Centex Homes, et al. v. St. Paul Fire and Marine Insurance Company, — Cal.Rptr.3d –, 2018 WL 494749 (Jan. 22, 2018), Third Appellate District Court of Appeal, Case No. C081266.
Homeowners from two residential developments sued Centex for alleged construction defects. As an additional insured under policies issued to subcontractor Ad Land Venture, Centex tendered the underlying construction defect lawsuit to St. Paul Fire and Marine Insurance Company.
St. Paul appointed a lawyer to defend Centex, but subject to a reservation of rights that its general liability policies issued to Ad Land did not cover damage to Ad Land’s work or damage caused by the work of other subcontractors that it did not insure. St. Paul also reserved its right to seek reimbursement of costs incurred in defending uncovered claims.
In the construction defect suit, Centex filed a cross-complaint against its subcontractors for breach of contract, indemnity, and contribution. It also asserted a claim against St. Paul seeking a judicial declaration that St. Paul’s reservation of rights triggered Centex’s right to independent defense counsel under California Civil Code section 2860.
Centex offered three primary arguments to support its right to independent counsel, which the trial and appellate courts rejected.
First, Centex argued that even a possible or potential ethical conflict for carrier-appointed defense counsel supports an insured’s right to independent counsel. According to Centex, Section 2860’s reference to “a possible conflict” supported the argument.
The Court of Appeal disagreed, explaining that California law is settled that the “conflict must be significant, not merely theoretical, actual, not merely potential.” (Quoting Dynamic Concepts, Inc. v. Truck Ins. Exch., 61 Cal.App.4th 999, 1007 (1998).) “A mere possibility of an unspecified conflict does not require independent counsel.” (Id.) The right to independent counsel occurs whenever the competing interests between insured and insurer create an ethical conflict for counsel. To support an actual conflict, “[t]here must . . . be evidence that the outcome of [the] coverage issue can be controlled by counsel first retained by the insurer for the defense of the [underlying] claim.” (Quoting Gafcon, Inc. v. Ponsor & Assoc., 98 Cal.App.4th 1388, 1421 (2002).) But “there is no entitlement to independent counsel where the coverage issue is independent of, or extrinsic to, the issues in the underlying action.” (Id.)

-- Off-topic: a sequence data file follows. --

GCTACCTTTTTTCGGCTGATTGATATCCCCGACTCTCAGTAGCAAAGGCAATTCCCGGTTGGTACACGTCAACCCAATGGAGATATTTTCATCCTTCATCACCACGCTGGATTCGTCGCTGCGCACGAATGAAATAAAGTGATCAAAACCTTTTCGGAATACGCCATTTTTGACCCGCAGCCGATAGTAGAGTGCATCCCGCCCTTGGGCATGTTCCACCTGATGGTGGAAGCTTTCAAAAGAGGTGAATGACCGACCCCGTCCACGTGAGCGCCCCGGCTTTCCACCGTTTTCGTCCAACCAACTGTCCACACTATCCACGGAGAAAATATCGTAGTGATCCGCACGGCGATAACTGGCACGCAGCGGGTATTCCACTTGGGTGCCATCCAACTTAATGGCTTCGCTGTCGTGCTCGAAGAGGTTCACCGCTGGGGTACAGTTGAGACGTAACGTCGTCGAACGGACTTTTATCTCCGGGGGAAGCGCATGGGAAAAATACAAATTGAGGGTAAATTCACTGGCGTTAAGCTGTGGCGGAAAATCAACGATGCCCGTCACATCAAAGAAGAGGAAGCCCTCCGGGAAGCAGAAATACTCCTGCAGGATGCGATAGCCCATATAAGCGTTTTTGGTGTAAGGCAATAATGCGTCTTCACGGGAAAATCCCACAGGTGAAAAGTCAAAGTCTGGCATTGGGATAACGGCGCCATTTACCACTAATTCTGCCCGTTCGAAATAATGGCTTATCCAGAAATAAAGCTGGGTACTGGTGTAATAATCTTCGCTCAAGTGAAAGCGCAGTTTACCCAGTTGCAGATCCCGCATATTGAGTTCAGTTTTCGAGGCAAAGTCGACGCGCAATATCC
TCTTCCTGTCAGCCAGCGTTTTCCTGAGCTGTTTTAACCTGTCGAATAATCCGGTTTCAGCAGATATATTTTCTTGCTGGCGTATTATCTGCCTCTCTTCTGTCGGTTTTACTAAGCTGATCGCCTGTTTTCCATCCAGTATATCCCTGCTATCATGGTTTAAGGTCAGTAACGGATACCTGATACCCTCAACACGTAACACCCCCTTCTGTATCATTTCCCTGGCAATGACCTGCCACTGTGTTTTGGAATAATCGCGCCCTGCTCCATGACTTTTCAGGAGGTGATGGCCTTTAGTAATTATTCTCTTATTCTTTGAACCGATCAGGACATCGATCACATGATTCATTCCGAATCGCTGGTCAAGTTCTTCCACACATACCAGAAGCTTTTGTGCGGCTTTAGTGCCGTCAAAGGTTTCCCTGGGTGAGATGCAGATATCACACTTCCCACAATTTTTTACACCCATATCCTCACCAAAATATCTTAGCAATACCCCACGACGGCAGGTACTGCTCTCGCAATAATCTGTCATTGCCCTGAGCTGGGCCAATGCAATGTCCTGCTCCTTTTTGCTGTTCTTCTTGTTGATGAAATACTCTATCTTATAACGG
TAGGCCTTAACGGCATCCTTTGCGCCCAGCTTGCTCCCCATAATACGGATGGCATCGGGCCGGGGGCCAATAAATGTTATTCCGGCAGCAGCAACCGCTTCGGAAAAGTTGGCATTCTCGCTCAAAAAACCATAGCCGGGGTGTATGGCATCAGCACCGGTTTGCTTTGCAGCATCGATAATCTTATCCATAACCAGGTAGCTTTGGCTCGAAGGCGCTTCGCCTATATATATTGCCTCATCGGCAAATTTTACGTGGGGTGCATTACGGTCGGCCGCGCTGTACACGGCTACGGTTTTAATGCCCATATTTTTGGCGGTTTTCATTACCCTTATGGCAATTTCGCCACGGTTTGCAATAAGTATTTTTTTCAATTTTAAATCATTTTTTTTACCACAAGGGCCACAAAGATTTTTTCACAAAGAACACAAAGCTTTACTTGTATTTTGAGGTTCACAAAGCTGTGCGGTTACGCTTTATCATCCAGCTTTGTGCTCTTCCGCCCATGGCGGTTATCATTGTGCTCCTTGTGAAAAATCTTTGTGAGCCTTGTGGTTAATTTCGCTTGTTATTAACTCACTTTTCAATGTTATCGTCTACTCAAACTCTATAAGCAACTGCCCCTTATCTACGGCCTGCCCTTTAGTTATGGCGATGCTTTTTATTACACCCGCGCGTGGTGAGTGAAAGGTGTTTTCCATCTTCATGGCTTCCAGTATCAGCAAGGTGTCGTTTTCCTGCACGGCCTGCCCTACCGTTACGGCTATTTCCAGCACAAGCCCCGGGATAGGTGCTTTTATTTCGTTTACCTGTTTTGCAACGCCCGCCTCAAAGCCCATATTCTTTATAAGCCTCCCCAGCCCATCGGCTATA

Section 2860’s reference to “possible conflicts” also did not support Centex’s position. As the Court noted, the reference related to the part of the statute explaining that an insurer does not need to provide independent counsel after an actual conflict arises if the insured expressly waives in writing the right to independent counsel. The statute did not support that a potential conflict gives rise to a right to independent counsel.
Second, Centex argued that Rules of Professional Conduct relating to the representation of joint clients require the appointment of independent counsel in the event of any potential conflict. The Court disagreed, reasoning that the Rules did not generally apply in the context of an insurance-funded defense, where the insurer’s interests are as an indemnity provider and not as a direct party to the action. Even if the Rules did apply, they would only be triggered “when there is a reasonable likelihood an actual conflict will arise,” which did not exist under the circumstances of Centex’s insurance-funded defense.
Third, Centex argued that the outcome of coverage-related causation issues could be controlled by carrier-retained counsel. Centex, however, offered no explanation as to how its appointed counsel could influence the outcome of the causation question. Rather, the Court noted, “because Centex is strictly liable for construction defects, causation would not necessarily have been litigated in the underlying action.” The Court also concluded that St. Paul and Centex had the same interest in defending the underlying defect claims.